1. A generation has passed since the vascular origin of erectile dysfunction was revealed to a conference of astounded urologists with a live demonstration of papaverine injection. But the real breakthrough in erectile dysfunction treatment came in 1998, when sildenafil (Viagra), first of the PDE5 inhibitors, hit the market. For the first time, there was a practical, effective treatment that helped a majority of patients. But its effectiveness has forced us to look closer at the vascular causes of ED, with some disquieting results.
2. ED is a predictor of coronary artery disease and diabetes. In fact, ED is the presenting symptom in about 20% of new male diabetes cases. About 60% of male patients with hypertension experience ED. In a population with no known cardiovascular disease, ED is as good a predictor of cardiovascular risk as 1st-degree family history or current smoking. ED typically occurs about 3 years before first coronary symptoms and 5 years before the first event. Sadly, men with ED wait an average of 3 years before sharing the problem with their doctor.
3. Always check ED patients for diabetes. Always ask male diabetic patients about ED. In diabetes, it’s a better predictor of a CV event than either HbA1c or microalbuminuria.
4. Always check testosterone levels in all patients. These are twice as likely to be low in a diabetic patient. Low testosterone is the number one cause of treatment failure on PDE5 inhibitors. A patient with low testosterone should have that treated first. It can take six months, but may well resolve the problem on its own. If not, it will improve effectiveness of PDE5 inhibitor therapy.
5. Consider medication history. Drugs associated with ED include SSRI antidepressants, antipsychotics, thiazide diuretics and most ß-blockers.
6. Hypertension certainly needs to be treated, however. ACE inhibitors appear to have no net effect on ED, but ARBs can help and will actually resolve some mild cases of ED (typically bringing a 5-6 point improvement on the Sexual Health Inventory for Men).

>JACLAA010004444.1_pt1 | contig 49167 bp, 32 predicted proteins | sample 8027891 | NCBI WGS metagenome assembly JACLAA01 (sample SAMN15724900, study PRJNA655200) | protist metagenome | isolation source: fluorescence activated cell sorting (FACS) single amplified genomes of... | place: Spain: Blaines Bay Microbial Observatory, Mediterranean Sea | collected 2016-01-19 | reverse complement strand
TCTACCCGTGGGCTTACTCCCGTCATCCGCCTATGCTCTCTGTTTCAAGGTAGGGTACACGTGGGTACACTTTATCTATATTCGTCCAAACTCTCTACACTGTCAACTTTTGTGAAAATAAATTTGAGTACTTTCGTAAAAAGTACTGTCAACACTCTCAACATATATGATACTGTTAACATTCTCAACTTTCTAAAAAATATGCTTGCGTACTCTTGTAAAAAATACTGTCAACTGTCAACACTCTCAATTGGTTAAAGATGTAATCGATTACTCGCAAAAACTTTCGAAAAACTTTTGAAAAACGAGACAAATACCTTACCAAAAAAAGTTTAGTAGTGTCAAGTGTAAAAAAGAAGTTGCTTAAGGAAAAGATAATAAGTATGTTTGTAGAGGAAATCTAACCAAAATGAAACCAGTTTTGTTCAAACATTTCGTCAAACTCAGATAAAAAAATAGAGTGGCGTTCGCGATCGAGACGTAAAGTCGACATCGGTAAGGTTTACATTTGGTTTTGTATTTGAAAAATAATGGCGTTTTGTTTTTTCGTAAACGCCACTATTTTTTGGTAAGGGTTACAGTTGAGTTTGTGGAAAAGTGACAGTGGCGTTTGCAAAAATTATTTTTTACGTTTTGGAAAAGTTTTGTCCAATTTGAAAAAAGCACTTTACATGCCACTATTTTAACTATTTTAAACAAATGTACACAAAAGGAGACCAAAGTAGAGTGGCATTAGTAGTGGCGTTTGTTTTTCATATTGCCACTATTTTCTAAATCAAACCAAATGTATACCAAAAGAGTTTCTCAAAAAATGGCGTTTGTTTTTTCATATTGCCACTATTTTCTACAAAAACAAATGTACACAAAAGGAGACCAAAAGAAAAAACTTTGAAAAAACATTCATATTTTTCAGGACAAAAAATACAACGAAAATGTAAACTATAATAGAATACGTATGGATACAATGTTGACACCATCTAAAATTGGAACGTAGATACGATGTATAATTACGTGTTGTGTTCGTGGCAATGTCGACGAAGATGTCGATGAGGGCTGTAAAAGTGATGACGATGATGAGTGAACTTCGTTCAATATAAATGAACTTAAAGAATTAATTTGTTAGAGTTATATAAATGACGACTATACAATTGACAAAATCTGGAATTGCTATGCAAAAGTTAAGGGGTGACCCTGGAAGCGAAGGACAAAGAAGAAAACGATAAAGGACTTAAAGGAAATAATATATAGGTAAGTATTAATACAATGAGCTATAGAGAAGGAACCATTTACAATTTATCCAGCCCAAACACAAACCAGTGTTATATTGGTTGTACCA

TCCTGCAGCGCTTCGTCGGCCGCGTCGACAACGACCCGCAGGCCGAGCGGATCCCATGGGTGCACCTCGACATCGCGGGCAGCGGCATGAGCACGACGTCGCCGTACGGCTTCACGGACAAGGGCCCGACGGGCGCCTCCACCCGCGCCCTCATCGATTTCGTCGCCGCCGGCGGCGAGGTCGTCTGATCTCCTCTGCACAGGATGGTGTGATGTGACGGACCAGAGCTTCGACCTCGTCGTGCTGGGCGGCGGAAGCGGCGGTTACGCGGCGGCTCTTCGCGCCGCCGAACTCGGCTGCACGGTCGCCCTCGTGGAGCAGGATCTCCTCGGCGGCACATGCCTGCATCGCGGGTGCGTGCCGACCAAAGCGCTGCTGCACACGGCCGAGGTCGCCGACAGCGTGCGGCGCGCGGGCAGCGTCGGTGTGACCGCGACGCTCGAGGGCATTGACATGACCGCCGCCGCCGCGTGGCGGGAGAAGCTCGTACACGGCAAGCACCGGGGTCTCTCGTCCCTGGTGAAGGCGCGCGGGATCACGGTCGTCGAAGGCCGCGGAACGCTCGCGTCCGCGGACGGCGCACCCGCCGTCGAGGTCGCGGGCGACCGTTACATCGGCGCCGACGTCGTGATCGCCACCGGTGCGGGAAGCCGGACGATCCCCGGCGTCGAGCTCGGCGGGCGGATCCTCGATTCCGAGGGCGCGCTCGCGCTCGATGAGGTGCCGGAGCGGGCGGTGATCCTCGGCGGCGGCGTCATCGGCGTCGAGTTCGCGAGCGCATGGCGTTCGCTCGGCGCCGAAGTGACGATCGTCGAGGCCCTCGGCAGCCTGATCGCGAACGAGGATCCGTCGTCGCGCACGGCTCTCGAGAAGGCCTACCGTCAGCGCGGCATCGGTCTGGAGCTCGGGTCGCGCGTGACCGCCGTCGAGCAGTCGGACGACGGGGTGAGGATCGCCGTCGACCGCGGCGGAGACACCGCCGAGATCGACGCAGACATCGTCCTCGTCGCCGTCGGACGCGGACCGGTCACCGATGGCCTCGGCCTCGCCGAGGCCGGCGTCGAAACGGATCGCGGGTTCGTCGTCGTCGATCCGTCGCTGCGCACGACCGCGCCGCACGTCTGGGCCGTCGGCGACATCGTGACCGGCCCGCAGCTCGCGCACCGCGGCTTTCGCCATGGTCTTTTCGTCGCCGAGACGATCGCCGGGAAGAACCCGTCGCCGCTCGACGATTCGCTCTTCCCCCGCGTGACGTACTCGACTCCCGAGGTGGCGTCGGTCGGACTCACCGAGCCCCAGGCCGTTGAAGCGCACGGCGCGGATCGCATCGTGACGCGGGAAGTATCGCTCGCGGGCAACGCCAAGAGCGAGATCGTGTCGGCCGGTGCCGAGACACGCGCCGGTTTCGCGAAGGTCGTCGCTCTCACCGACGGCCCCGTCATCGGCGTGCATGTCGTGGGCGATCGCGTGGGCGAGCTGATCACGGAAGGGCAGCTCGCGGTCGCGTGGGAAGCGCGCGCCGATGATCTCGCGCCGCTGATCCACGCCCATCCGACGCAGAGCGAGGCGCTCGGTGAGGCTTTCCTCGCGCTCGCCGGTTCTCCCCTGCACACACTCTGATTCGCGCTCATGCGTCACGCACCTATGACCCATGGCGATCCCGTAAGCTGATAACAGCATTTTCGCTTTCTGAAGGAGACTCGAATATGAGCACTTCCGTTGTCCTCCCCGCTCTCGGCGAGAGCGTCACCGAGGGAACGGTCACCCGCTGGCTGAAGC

7. Dyslipidemia also needs to be addressed, and statins, like ARBs, can sometimes resolve ED on their own, after about six months’ therapy.
8. ED patients bear twice the normal burden of depression. But it’s often best to treat the ED first. Instead of prescribing an SSRI that will impair erection, prescribe a PDE5, and testosterone if it’s low. Both restored sexual function and normal testosterone levels are likely to do wonders for that depression.
9. PDE5 drugs are safe and well-tolerated, and bring overall vascular benefits — tadalafil is nowadays approved in the U.S. for pulmonary hypertension. Start patients at full dose — you can titrate down later — and don’t skimp on the quantities. Forcing patients to come back constantly for embarrassing repeat prescriptions is a short-cut to treatment failure.
10. As for the pumps and injection therapies that were so prevalent before Viagra came along, they still have a place. PDE5 inhibitors work best when ED is vascular in origin, least well with neurologic and surgical causes. They are 75% effective in the general ED population, but only 55% in type 2 diabetes, and 30% following radical prostatectomy. Half of those who fail to benefit from PDE5 therapy will benefit from intracavernosal injection — but half will abandon it within 12 months. Vacuum therapy generally produces some erection, but it’s rarely very rigid, it feels cold, and the ring interferes with ejaculation. So it’s wise to try PDE5 inhibitors first.